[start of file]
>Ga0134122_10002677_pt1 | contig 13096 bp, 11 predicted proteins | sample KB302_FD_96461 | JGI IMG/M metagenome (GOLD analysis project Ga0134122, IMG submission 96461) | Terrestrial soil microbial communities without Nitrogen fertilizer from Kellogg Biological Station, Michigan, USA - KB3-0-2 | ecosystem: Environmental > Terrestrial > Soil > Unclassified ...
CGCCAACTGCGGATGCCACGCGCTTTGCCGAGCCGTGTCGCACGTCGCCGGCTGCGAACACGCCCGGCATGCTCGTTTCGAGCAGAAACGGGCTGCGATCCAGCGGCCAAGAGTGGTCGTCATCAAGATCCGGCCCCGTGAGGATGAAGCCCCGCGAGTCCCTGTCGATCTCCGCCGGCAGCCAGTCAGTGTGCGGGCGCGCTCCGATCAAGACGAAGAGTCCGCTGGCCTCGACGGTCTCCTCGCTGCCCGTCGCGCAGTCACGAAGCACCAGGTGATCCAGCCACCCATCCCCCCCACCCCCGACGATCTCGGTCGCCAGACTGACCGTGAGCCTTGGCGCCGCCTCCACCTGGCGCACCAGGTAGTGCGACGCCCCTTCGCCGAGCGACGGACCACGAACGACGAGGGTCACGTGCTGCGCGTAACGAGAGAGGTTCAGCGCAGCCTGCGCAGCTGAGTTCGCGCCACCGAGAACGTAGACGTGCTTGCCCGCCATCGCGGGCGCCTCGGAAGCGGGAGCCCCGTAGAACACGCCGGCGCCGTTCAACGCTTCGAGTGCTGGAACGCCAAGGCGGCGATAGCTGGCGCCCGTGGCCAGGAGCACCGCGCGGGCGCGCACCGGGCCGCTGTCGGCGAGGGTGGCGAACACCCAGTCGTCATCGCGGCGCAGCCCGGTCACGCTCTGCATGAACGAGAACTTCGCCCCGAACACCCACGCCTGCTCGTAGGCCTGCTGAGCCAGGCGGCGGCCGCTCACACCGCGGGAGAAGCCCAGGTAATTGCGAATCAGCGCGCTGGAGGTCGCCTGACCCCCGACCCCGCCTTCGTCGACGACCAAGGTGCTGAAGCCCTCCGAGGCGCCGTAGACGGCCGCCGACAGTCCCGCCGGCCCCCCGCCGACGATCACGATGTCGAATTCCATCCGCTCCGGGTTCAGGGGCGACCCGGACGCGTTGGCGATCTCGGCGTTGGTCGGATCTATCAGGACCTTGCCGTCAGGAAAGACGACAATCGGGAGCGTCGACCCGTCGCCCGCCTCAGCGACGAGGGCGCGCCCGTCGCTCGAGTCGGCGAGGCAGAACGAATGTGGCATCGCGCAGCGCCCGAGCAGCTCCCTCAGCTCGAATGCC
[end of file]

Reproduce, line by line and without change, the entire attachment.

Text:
>Ga0134122_10002677_pt1 | contig 13096 bp, 11 predicted proteins | sample KB302_FD_96461 | JGI IMG/M metagenome (GOLD analysis project Ga0134122, IMG submission 96461) | Terrestrial soil microbial communities without Nitrogen fertilizer from Kellogg Biological Station, Michigan, USA - KB3-0-2 | ecosystem: Environmental > Terrestrial > Soil > Unclassified ...
CGCCAACTGCGGATGCCACGCGCTTTGCCGAGCCGTGTCGCACGTCGCCGGCTGCGAACACGCCCGGCATGCTCGTTTCGAGCAGAAACGGGCTGCGATCCAGCGGCCAAGAGTGGTCGTCATCAAGATCCGGCCCCGTGAGGATGAAGCCCCGCGAGTCCCTGTCGATCTCCGCCGGCAGCCAGTCAGTGTGCGGGCGCGCTCCGATCAAGACGAAGAGTCCGCTGGCCTCGACGGTCTCCTCGCTGCCCGTCGCGCAGTCACGAAGCACCAGGTGATCCAGCCACCCATCCCCCCCACCCCCGACGATCTCGGTCGCCAGACTGACCGTGAGCCTTGGCGCCGCCTCCACCTGGCGCACCAGGTAGTGCGACGCCCCTTCGCCGAGCGACGGACCACGAACGACGAGGGTCACGTGCTGCGCGTAACGAGAGAGGTTCAGCGCAGCCTGCGCAGCTGAGTTCGCGCCACCGAGAACGTAGACGTGCTTGCCCGCCATCGCGGGCGCCTCGGAAGCGGGAGCCCCGTAGAACACGCCGGCGCCGTTCAACGCTTCGAGTGCTGGAACGCCAAGGCGGCGATAGCTGGCGCCCGTGGCCAGGAGCACCGCGCGGGCGCGCACCGGGCCGCTGTCGGCGAGGGTGGCGAACACCCAGTCGTCATCGCGGCGCAGCCCGGTCACGCTCTGCATGAACGAGAACTTCGCCCCGAACACCCACGCCTGCTCGTAGGCCTGCTGAGCCAGGCGGCGGCCGCTCACACCGCGGGAGAAGCCCAGGTAATTGCGAATCAGCGCGCTGGAGGTCGCCTGACCCCCGACCCCGCCTTCGTCGACGACCAAGGTGCTGAAGCCCTCCGAGGCGCCGTAGACGGCCGCCGACAGTCCCGCCGGCCCCCCGCCGACGATCACGATGTCGAATTCCATCCGCTCCGGGTTCAGGGGCGACCCGGACGCGTTGGCGATCTCGGCGTTGGTCGGATCTATCAGGACCTTGCCGTCAGGAAAGACGACAATCGGGAGCGTCGACCCGTCGCCCGCCTCAGCGACGAGGGCGCGCCCGTCGCTCGAGTCGGCGAGGCAGAACGAATGTGGCATCGCGCAGCGCCCGAGCAGCTCCCTCAGCTCGAATGCC